Chinese government-sponsored computer hackers have struck the Office of Personnel Management’s servers for a second time and have gained sensitive information about four million U.S. military and intelligence personnel. This stolen data contains extremely detailed data about many government officials and their security clearances. This latest breach of security was a separate attack from the one announced last week, which is now believed to be far more severe than first thought.
According to the New York Times, “This tells the Chinese the identities of almost everybody who has got a United States security clearance,” stated Joel Brenner, a former U.S. counterintelligence official. “That makes it very hard for any of those people to function as an intelligence officer. The database also tells the Chinese an enormous amount of information about almost everyone with a security clearance. That’s a gold mine. It helps you approach and recruit spies.”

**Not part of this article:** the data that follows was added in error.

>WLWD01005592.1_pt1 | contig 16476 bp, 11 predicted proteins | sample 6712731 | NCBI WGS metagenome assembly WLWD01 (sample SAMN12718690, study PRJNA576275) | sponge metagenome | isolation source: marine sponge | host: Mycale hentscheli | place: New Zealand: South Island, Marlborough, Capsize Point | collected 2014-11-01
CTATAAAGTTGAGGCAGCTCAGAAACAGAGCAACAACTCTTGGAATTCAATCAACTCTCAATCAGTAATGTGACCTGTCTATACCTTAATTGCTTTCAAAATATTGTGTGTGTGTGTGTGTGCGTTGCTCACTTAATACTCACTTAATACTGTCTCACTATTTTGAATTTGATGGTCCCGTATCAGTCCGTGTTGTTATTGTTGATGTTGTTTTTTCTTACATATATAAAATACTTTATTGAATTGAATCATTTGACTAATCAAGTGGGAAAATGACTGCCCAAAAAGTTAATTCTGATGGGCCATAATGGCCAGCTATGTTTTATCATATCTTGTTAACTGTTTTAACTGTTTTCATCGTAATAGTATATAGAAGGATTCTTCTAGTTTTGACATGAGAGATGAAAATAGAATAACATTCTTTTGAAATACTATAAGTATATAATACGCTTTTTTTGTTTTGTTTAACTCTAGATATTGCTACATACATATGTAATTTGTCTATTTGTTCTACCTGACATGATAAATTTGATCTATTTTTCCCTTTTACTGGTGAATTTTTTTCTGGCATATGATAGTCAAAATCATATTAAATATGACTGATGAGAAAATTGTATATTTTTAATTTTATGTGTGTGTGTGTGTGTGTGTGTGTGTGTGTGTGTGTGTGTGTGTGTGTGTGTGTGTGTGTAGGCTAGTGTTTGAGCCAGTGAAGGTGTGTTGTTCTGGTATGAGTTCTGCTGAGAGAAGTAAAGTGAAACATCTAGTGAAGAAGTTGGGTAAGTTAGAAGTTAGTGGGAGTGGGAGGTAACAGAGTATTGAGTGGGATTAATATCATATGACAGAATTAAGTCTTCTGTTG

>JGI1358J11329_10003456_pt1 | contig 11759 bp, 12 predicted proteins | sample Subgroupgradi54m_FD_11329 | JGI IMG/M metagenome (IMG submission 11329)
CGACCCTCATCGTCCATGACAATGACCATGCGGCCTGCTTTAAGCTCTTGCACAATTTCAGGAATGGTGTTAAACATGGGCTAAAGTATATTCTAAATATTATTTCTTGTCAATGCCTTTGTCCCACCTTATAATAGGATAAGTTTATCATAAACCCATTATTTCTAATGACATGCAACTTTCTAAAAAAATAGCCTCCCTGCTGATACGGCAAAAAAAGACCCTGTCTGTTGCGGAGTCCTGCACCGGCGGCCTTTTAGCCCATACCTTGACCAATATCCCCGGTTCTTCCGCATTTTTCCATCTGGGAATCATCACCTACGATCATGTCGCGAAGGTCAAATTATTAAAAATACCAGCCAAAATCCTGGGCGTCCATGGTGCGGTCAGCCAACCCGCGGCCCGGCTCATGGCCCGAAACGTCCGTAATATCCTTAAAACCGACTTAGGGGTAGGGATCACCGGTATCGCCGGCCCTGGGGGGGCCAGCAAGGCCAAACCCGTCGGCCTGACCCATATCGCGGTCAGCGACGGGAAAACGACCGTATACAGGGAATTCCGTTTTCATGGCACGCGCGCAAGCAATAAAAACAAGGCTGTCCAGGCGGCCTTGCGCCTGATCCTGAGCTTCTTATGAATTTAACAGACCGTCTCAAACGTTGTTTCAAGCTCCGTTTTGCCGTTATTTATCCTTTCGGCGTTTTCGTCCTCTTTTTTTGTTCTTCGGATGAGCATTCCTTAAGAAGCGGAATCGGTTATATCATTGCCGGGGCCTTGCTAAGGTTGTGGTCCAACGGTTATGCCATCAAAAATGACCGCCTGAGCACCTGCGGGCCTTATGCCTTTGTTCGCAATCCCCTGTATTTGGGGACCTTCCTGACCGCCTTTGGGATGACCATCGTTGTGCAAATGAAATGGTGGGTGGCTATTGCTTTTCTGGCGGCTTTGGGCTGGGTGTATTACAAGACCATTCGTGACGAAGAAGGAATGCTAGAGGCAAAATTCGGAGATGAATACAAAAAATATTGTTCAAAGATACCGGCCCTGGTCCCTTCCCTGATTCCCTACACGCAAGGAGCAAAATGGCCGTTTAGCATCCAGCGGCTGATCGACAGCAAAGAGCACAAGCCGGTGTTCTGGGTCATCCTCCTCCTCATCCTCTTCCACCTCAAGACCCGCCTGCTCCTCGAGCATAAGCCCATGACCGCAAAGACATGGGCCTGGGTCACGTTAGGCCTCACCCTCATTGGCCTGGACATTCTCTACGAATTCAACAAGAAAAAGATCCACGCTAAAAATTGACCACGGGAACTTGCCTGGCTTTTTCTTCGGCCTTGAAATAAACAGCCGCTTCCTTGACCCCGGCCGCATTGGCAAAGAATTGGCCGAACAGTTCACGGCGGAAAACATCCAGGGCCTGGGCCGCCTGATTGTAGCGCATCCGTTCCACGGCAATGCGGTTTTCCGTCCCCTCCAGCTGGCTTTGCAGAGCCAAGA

As reported by Forbes, U.S. Press Secretary Josh Earnest said the president is considering using an executive order signed in April. This order permits financial sanctions against entities participating in cyber attacks against the U.S. Mr. Obama initially signed the executive order in response to the North Korean cyberattack against Sony Pictures.
The hacked database has copies of Standard Form 86, a form filled out by individuals seeking national security positions. This form has 127 pages and contains medical data, including the information on treatment given for “an emotional or mental health condition.” According to the Associated Press, the form may also have information about substance abuse, arrests, and financial issues. Lists of relatives and close friends are also contained within these stolen forms.
Security experts say that the Chinese have more recently begun to target personal information on government workers that could be used for blackmail.
The second breach of OPM computers was discovered during an effort to assess what information was stolen in the initial breach.
Besides financial sanctions against the Chinese, the government’s response to the attack includes a “30-Day Cybersecurity Sprint” ordered by the government’s chief information officer.